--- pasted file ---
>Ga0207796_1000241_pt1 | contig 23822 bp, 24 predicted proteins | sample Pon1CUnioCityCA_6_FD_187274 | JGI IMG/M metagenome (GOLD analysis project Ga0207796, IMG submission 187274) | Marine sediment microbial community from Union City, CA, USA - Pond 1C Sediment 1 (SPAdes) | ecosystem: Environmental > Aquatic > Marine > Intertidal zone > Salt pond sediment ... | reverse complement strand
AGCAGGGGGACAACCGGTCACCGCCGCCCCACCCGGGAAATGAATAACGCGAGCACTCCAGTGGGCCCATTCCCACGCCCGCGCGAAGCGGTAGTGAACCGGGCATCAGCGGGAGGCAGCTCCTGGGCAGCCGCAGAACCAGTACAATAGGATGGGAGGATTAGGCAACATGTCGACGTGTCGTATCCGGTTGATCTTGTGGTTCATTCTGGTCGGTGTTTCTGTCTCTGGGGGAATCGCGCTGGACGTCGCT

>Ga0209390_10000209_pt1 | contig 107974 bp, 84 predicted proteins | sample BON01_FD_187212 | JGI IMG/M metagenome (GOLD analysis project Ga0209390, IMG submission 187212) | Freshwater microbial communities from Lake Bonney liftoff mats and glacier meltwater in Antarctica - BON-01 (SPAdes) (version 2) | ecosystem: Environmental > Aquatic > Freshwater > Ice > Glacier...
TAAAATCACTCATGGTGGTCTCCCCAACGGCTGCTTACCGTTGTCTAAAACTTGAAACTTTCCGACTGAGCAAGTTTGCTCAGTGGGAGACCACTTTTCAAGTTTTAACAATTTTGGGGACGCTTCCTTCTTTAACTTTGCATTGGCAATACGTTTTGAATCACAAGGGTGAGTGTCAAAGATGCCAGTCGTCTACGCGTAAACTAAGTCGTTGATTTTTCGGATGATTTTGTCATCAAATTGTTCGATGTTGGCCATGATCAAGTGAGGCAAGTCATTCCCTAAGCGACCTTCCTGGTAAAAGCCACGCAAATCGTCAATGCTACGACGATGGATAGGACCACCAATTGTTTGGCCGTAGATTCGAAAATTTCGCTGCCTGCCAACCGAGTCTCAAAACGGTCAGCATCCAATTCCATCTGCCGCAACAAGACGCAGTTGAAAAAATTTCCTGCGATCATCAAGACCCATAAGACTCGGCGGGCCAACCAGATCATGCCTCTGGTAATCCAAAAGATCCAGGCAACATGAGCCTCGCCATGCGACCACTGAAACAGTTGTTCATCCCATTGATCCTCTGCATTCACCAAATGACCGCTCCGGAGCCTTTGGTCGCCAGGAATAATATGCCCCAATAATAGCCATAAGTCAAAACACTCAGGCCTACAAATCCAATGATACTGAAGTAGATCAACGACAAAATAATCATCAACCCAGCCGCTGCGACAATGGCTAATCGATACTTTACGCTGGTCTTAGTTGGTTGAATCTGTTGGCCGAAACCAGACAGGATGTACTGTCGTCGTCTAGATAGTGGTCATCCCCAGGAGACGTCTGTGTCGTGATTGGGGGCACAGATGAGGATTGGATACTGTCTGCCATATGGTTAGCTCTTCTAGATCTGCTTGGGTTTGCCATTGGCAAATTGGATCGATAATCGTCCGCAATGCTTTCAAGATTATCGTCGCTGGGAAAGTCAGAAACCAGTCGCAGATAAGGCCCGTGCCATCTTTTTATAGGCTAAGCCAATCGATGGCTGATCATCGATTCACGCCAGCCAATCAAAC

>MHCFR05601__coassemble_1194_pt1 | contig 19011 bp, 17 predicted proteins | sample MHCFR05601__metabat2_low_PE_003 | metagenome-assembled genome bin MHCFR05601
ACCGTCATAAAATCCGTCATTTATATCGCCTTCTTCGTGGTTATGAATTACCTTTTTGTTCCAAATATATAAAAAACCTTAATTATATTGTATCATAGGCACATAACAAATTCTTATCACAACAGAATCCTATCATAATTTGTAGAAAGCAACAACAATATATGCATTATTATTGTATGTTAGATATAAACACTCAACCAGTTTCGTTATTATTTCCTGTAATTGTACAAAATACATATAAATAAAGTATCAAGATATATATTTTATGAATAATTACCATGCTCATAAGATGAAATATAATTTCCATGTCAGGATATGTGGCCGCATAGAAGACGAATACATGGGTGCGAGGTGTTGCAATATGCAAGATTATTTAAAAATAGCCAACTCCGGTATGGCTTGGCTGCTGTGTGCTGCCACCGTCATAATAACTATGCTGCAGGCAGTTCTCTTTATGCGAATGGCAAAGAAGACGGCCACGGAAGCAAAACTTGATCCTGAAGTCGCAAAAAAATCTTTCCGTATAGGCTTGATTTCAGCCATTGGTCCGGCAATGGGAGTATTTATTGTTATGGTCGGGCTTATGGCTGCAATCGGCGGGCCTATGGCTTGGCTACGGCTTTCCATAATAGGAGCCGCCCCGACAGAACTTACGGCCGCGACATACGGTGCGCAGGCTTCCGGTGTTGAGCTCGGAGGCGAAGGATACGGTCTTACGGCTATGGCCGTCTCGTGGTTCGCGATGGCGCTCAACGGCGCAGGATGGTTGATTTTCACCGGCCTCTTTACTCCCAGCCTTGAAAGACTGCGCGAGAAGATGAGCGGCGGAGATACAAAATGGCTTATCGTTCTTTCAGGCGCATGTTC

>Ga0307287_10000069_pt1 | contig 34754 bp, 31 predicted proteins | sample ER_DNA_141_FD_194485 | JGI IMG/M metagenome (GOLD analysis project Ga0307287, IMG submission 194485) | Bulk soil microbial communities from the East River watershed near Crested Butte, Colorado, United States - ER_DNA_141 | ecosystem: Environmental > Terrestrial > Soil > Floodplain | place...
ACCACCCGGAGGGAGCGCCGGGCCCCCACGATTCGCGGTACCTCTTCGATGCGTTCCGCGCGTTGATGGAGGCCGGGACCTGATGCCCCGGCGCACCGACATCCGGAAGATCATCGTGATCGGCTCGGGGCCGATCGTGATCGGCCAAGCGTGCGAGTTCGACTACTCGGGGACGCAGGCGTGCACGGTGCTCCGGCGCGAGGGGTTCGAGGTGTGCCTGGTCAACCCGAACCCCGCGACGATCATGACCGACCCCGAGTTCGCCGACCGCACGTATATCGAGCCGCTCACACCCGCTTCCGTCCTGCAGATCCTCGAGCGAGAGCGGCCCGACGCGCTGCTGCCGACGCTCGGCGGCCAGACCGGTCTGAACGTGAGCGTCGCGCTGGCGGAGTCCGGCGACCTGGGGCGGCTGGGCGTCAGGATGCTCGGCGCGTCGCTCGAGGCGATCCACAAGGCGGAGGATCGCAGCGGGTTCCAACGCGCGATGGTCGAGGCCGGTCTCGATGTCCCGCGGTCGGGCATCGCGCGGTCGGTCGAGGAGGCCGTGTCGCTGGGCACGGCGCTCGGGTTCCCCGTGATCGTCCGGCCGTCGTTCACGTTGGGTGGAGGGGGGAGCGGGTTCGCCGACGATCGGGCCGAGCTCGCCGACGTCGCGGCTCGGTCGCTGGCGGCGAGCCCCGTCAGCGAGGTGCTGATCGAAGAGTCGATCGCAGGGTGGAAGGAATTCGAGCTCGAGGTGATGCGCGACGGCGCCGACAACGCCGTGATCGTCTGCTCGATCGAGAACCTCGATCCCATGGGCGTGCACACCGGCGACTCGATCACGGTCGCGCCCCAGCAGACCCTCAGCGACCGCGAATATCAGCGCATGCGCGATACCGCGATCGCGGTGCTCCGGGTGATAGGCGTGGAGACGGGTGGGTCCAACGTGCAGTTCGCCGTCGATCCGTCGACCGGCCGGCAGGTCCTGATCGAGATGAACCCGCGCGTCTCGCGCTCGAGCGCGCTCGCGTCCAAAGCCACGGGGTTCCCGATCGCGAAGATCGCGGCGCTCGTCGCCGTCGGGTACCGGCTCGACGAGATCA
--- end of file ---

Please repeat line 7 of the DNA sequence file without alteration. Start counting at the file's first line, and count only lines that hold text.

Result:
>Ga0307287_10000069_pt1 | contig 34754 bp, 31 predicted proteins | sample ER_DNA_141_FD_194485 | JGI IMG/M metagenome (GOLD analysis project Ga0307287, IMG submission 194485) | Bulk soil microbial communities from the East River watershed near Crested Butte, Colorado, United States - ER_DNA_141 | ecosystem: Environmental > Terrestrial > Soil > Floodplain | place...